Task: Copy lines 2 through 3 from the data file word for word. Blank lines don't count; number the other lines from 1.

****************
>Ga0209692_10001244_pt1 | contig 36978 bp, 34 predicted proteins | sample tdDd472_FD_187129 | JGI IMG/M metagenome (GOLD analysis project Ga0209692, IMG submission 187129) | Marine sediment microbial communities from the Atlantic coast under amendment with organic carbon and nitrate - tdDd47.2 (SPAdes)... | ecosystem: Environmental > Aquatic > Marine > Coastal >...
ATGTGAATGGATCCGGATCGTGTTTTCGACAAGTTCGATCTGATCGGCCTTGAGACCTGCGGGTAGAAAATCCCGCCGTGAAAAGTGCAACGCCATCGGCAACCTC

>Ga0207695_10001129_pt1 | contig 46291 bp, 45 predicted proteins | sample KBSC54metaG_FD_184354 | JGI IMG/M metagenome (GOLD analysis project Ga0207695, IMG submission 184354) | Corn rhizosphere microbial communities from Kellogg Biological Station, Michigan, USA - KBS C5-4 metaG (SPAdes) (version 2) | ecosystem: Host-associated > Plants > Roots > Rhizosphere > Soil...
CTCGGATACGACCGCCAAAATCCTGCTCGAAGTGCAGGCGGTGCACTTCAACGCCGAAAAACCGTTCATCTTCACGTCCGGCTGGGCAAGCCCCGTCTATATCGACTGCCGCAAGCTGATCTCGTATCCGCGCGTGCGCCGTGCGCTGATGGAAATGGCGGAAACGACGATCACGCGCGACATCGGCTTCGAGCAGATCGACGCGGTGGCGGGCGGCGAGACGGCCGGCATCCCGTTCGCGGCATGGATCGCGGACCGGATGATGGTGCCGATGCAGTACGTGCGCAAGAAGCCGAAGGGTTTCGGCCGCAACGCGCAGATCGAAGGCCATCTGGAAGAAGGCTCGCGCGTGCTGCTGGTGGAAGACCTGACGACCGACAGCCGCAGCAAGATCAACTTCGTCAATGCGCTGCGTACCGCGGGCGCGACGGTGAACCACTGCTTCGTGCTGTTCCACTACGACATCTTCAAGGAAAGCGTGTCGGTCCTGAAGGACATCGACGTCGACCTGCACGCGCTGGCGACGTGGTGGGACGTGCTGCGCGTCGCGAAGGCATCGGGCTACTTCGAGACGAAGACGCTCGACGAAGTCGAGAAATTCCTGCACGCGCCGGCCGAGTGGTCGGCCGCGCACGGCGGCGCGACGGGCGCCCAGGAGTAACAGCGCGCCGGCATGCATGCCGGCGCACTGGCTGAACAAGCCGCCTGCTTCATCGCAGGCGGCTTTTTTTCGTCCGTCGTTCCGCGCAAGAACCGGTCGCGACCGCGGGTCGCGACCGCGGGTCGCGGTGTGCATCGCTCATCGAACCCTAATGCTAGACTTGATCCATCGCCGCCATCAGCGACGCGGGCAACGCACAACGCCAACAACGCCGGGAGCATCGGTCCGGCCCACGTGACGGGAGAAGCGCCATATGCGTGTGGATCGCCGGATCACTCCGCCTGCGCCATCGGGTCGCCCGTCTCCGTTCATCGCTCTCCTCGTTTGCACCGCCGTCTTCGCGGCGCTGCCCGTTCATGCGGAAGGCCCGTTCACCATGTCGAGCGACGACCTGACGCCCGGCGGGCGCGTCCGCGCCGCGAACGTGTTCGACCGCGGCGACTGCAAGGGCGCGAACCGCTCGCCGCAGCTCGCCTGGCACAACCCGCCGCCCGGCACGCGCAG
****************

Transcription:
ATGTGAATGGATCCGGATCGTGTTTTCGACAAGTTCGATCTGATCGGCCTTGAGACCTGCGGGTAGAAAATCCCGCCGTGAAAAGTGCAACGCCATCGGCAACCTC

>Ga0207695_10001129_pt1 | contig 46291 bp, 45 predicted proteins | sample KBSC54metaG_FD_184354 | JGI IMG/M metagenome (GOLD analysis project Ga0207695, IMG submission 184354) | Corn rhizosphere microbial communities from Kellogg Biological Station, Michigan, USA - KBS C5-4 metaG (SPAdes) (version 2) | ecosystem: Host-associated > Plants > Roots > Rhizosphere > Soil...